Well, hello, Forty. I'm glad you're here. Really. I'm sure others don't accept your visit graciously. In fact I've heard of a few who run, or drink too much to try to live up to their younger ways, or simply just deny your presence. I've been waiting for you. And I have no reason to be upset to see you. It's a bummer that you just missed Twenty...she came and went so quickly. I tried to talk her into staying for just one more drink. Always running, that one

You do look different than I'd anticipated, Forty. You don't eat as much as you used to -- and jeez, you eat a lot of greens! -- you exercise more...I really thought you'd be thinner. And I thought you'd have longer, tamer hair -- like maybe you'd finally figure out how to fix it so it looks, well, less poofy. On the flip side, I thought you'd have more gray in your hair...hmm, that's an interesting turn, isn't it? 

"Beer, Tori. Beer." My friend custom-ordered
this t-shirt to remind me of my youth. 
I do see a few lines here and there on your face, a couple more scars on your hands. That furrow in your forehead is fairly deep now; maybe just pull your hair across to cover it. I suppose those lines show some of the good and bad you've seen. Each line carries the memory of a smile or a wince of pain, I'm sure. 

This past year has been challenging, hasn't it, Forty? This is awkward to say, but I had anticipated you'd be wealthier. I'd assumed you'd stop buying clothes at Target, for instance, or that you'd be taking lavish vacations from time to time. Ha, I'd really thought you'd at least own a house and have a decent retirement fund! Even perhaps some money in stocks or a flush savings account. But here you are, like the rest of us, living comfortably but frugally, and not without the occasional middle--of-the-night financial anxiety. What is it they say? The best laid plans something something... You did everything right, I know, everything "they" say we should do. But you didn't know the economy would change so dramatically, that our parents' way of saving wouldn't really work for our generation, so I hope you won't second-guess your decisions. You've worked hard and tried to plan, but you also can't control everything. Now you know that. And now you know, as well, that money is only money. It comes and goes, and you know now how to get through in the leaner times.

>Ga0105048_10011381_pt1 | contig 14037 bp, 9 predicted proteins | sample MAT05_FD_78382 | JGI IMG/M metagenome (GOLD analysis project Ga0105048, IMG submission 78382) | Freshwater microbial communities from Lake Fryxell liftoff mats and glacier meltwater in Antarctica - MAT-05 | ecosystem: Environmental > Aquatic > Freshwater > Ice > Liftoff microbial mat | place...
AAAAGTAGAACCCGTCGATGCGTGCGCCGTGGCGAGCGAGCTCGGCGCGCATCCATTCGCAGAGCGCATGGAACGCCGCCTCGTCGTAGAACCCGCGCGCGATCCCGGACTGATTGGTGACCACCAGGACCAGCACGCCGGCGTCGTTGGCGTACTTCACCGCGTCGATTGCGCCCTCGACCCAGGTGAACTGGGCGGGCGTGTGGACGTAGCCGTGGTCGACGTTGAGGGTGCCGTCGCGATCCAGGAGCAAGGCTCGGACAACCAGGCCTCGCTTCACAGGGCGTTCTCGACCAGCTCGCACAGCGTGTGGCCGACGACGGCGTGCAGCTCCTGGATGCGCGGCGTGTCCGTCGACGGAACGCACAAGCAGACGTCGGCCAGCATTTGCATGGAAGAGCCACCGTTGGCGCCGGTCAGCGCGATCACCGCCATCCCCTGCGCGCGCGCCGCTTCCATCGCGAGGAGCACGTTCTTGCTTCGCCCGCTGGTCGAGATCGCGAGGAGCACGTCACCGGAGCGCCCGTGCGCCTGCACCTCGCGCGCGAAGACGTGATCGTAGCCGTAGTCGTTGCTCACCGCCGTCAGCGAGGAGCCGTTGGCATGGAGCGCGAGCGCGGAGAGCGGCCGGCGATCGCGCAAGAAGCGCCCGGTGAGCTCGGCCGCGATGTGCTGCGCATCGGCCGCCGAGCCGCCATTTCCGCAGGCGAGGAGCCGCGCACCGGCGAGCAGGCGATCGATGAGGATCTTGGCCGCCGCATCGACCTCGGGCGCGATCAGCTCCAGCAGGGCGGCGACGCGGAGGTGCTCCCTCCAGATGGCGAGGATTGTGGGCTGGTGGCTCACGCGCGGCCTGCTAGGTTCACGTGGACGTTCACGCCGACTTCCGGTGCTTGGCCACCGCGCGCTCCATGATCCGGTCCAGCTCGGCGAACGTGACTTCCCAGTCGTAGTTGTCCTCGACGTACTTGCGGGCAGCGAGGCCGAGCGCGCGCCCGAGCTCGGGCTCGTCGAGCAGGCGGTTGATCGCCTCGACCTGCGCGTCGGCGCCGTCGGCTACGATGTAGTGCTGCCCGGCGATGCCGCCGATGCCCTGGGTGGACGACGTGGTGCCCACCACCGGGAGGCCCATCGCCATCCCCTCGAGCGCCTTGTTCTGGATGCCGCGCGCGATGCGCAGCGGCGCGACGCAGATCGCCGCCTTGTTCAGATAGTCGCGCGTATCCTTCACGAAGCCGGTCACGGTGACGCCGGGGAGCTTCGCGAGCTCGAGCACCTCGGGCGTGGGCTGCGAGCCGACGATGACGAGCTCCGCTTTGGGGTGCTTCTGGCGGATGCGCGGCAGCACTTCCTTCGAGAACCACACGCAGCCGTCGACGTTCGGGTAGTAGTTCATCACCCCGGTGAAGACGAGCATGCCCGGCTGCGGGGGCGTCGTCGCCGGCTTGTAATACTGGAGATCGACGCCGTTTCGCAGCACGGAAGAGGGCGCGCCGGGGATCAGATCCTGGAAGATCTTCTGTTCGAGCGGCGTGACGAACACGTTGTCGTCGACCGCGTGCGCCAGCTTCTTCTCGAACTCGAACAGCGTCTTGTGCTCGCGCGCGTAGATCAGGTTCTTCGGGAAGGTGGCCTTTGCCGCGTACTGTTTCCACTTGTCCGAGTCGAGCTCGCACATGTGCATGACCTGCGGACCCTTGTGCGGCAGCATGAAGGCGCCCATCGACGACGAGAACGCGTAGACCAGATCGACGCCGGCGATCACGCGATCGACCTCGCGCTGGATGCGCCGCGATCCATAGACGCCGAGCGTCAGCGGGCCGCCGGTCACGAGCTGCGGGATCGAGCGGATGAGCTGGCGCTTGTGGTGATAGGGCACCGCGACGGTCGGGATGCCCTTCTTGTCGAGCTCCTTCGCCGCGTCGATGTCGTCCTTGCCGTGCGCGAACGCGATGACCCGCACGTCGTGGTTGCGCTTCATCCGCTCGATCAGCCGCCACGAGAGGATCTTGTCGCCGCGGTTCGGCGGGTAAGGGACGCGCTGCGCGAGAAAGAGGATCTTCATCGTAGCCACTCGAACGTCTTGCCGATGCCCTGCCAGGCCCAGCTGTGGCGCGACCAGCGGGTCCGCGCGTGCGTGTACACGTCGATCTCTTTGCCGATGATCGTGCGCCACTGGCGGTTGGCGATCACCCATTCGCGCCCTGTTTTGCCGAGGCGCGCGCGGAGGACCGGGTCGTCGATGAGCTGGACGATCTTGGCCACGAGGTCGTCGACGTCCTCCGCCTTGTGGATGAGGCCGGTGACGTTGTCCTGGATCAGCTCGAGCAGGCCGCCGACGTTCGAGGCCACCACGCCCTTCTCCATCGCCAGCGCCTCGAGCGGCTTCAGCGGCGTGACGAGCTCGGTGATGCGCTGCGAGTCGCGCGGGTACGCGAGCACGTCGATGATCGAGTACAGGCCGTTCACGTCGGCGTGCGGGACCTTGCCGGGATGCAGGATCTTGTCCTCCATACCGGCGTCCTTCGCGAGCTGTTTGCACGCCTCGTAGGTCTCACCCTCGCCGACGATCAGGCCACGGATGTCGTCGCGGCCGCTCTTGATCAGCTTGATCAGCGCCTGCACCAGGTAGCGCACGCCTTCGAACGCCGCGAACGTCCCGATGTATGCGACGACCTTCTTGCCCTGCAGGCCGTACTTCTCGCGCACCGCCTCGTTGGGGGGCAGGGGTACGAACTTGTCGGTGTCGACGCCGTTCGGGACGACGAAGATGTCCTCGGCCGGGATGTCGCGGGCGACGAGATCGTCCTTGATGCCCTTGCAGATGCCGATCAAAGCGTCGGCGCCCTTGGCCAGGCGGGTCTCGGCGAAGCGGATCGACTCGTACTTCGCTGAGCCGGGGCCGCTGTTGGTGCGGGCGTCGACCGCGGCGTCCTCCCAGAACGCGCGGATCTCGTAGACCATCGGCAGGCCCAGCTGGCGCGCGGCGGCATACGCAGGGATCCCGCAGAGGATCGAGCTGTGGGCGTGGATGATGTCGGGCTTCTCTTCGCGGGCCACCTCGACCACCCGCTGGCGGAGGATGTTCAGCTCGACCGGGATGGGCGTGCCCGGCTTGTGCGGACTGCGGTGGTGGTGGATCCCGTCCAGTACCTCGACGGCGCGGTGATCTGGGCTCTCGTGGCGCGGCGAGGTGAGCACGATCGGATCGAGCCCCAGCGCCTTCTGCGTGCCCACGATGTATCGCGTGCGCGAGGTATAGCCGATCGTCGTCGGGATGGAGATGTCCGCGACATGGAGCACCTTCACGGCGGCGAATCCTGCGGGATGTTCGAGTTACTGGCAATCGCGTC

I definitely like the certainty in your stride. Like you know you're on the right path, finally. It's good to see such confidence. Have you learned to be still in each moment yet? We talked about this at length at Thirty's house, how it's not healthy to dwell in the past or maneuver too much for the future. Be here now. It's a platitude, you told me, but it's nice we agree that now is the most important moment, the place we should focus our attention.
The best kind of Saturday afternoon

Here's what really stands out to me today as I'm looking you full in the face, Forty: You have peace in your eyes. You like where you live; in fact, I can't believe you get to walk on the Maine coast whenever you feel like it, or hike a wooded trail. Your job fulfills your do-good-work goals (and you can walk to work most days with the sunrise over the water leading you!). Your husband is healthy, maybe healthier than ever before, and your kids are thriving. I know it's hard for you to see it each and every day, but they're all pretty great, this family you've been nurturing. You wish you had more time to yourself, I bet. But you're afraid to voice that because you know how blessed you are. I get that. You know that someday soon, because time passes so quickly, you'll have too much time to yourself. So you're still trying to find the right balance. Isn't that the way of life, though? Constantly seeking balance. (Ha! Forty! We're so wise now.) At least now you take time to jump off the rat wheel and breathe deeply. Stillness matters.